January 11, 2012
A Houston-based investment manager warned Tuesday in Colorado Springs that U.S. stocks likely will suffer through several difficult years starting later this year as an aging population reduces the consumer spending that accounts for about 70 percent of all economic activity.
Michael Robertson, CEO of Robertson Wealth Management LLC, said the number of U.S. residents reaching their peak spending years will fall sharply in the next several years, which likely will mean reduced consumer spending and declining stock prices. He made the comments to about 70 local business owners, entrepreneurs and others attending the first of a series of speeches hosted by the El Pomar Institute for Innovation and Commercialization at the University of Colorado at Colorado Springs. The monthly series will bring in national speakers to discuss economic vitality with local business leaders.
Nearly two-thirds of the nation’s adult population were between the ages of 45 and 64 and 12 percent were 65 or older sometime during the previous decade; nearly 70 percent will be 65 or older and just 7 percent will be between 45 and 64 sometime during the current decade, Robertson said.
“When you retire, you stop spending. These people are not going to spend no matter how much you want them to,” Robertson said. “When we stop spending, it has an impact on the world because the world wants to sell to us. We are slowing down our spending.”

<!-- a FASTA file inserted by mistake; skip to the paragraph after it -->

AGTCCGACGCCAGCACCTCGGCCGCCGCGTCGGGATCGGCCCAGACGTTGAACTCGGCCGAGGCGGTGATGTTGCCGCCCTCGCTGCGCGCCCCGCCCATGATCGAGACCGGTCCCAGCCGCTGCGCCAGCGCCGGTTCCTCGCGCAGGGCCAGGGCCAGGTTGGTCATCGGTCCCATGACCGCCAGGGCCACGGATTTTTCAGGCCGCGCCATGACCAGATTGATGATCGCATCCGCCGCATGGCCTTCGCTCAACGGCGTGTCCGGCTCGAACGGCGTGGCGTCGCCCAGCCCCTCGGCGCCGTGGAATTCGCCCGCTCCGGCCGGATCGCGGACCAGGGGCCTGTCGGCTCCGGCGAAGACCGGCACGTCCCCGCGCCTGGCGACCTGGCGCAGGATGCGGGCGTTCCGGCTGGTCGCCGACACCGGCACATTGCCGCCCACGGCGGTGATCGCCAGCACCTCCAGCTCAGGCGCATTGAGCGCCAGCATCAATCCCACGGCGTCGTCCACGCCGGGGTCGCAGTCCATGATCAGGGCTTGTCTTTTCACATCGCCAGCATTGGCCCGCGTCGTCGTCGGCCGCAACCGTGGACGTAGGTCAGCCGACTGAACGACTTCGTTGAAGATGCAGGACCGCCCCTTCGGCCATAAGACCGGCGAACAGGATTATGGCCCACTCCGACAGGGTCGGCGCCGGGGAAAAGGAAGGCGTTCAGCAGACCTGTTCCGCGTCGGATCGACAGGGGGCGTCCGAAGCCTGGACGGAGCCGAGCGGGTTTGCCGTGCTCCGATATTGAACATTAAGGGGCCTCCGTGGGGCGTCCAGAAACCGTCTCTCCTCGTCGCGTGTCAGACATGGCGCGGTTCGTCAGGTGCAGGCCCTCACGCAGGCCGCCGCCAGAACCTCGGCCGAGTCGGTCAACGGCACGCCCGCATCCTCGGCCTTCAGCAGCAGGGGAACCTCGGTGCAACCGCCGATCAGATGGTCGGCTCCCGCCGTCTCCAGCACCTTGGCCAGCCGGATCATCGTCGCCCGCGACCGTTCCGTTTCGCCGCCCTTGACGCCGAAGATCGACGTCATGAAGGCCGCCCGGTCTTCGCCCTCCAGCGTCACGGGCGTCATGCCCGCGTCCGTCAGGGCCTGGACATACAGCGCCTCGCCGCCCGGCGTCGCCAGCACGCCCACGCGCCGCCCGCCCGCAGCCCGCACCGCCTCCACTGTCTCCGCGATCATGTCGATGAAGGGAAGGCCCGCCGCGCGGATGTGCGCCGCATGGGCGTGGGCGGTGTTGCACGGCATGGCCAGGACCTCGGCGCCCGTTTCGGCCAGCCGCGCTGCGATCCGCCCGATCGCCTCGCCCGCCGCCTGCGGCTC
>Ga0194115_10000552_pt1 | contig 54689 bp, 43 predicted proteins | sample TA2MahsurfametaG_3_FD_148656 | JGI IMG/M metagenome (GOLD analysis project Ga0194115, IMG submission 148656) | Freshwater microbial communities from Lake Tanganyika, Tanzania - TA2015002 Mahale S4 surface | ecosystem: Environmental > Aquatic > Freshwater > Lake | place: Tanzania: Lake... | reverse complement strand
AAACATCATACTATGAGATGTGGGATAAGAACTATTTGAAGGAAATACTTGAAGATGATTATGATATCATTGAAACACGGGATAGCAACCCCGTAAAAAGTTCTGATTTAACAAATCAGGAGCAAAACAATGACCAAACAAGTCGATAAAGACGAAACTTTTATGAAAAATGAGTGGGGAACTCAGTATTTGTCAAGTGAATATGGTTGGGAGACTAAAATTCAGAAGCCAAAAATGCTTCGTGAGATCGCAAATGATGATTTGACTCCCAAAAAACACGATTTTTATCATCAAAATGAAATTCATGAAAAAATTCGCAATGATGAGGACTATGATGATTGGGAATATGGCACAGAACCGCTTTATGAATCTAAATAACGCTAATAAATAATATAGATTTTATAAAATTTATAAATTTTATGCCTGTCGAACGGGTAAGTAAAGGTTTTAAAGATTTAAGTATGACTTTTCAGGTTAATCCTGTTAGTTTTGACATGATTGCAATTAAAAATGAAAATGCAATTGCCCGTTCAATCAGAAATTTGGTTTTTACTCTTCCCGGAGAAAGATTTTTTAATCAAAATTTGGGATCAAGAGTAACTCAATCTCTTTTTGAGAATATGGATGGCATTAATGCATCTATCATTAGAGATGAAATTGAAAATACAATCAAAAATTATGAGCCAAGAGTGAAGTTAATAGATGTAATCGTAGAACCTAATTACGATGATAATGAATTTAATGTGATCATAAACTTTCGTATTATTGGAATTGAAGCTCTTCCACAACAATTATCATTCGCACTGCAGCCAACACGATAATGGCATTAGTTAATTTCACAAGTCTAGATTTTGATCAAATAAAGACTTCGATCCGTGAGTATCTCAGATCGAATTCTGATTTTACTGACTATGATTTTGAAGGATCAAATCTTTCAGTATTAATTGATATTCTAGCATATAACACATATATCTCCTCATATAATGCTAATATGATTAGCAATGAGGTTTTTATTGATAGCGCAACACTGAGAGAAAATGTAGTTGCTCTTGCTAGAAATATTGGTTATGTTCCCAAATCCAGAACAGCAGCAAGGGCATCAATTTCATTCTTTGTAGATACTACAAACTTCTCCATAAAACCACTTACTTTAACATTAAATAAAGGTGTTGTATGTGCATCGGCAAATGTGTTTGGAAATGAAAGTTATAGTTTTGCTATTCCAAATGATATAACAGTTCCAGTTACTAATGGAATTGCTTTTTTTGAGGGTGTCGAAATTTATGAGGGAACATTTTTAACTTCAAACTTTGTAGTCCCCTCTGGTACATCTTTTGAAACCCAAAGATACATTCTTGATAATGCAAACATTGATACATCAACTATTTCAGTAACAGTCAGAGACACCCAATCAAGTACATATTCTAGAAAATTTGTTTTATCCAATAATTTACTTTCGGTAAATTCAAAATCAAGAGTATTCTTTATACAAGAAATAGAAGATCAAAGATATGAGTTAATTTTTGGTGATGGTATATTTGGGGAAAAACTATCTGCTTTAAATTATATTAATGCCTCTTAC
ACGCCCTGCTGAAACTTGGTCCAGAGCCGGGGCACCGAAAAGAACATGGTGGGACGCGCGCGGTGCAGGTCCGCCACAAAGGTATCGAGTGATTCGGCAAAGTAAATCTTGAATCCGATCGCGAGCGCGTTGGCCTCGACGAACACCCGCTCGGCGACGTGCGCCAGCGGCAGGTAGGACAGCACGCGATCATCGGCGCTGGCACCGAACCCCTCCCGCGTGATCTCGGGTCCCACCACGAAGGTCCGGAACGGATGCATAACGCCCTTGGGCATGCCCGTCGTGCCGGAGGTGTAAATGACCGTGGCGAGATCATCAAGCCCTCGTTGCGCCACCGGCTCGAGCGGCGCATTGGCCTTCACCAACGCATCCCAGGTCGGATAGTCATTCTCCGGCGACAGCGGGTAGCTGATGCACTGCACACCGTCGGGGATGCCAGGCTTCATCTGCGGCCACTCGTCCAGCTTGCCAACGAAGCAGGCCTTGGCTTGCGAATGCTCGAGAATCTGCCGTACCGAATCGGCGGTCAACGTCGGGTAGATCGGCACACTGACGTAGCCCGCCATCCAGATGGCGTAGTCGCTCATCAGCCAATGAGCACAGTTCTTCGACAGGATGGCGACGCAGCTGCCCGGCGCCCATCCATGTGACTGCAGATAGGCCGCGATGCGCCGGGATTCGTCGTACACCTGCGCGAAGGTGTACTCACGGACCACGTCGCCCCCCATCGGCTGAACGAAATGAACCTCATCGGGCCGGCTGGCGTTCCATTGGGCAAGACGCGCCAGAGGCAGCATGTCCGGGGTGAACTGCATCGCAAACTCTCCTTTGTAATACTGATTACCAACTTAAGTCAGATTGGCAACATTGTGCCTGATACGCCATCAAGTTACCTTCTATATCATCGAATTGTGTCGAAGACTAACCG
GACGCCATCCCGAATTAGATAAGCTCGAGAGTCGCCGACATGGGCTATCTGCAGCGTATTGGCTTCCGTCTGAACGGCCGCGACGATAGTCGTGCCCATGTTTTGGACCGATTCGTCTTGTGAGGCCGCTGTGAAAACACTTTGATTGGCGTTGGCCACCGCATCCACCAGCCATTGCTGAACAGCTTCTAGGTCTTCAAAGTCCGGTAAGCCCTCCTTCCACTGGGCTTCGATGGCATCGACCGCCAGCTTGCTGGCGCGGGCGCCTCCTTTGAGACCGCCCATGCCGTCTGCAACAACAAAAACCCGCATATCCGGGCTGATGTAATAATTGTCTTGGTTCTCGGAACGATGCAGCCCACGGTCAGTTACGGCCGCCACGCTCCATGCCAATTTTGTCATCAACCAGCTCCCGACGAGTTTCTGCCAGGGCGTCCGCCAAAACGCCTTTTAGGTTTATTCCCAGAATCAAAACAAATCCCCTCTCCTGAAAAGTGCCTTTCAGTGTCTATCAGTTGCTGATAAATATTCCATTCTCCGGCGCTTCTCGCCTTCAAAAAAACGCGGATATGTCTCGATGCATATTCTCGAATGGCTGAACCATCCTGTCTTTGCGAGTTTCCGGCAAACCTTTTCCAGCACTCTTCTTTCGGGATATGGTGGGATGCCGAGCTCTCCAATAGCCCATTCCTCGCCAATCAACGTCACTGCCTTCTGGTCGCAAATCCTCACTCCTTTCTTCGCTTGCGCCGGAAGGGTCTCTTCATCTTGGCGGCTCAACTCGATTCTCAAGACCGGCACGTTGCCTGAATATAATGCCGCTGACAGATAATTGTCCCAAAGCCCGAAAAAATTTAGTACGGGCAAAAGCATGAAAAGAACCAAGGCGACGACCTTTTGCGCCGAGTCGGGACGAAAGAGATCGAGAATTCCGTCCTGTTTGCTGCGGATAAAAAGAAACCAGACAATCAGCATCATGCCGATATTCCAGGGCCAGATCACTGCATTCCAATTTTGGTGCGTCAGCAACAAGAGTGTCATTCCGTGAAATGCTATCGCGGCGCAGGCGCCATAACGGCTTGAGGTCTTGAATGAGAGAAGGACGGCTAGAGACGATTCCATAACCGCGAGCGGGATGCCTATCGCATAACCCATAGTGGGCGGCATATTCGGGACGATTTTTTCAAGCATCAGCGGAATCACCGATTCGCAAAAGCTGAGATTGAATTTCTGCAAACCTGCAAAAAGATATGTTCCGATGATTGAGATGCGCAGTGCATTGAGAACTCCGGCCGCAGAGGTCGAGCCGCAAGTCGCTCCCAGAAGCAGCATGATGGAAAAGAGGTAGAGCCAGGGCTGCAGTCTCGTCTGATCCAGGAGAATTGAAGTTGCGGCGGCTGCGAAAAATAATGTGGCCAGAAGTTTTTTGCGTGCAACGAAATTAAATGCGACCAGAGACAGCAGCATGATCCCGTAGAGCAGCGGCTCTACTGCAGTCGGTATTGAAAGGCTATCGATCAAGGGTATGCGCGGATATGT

Robertson compared the impact of U.S. demographic trends likely will have on the nation’s stock markets with what happened to the Japanese stock markets during the 1990s, noting that Japan’s population peaked in 1989 and steep declines in its real estate and stock prices soon followed. While immigration into the U.S., much of it illegal, will help offset some of the impact of an aging population on the nation’s economy, he said the affect of a smaller generation reaching their top spending years cannot be avoided.
“I am not guaranteeing that the market will do down, but I think we are headed downward,” Robertson said. “Unless things change I am taking my clients out of the market in June. If I am wrong they will miss two or three quarters, and in the past decade the market has gone nowhere. If I am right, they will miss two years of pain. The whole thing about making money is not losing it. Nobody gets it all right, and generally the best money managers are only right 40 percent of the time. Those who make money limit their downside.”
Robertson said he plans to move most of his clients into short-term U.S. Treasury securities, which he believes will benefit from continued debt problems in Europe but avoid losses even with very low yields. He added that he plans on not charging fees to clients for the second half of this year.
The next talk in the EPIIC series is scheduled Feb. 13; no speaker has been named.
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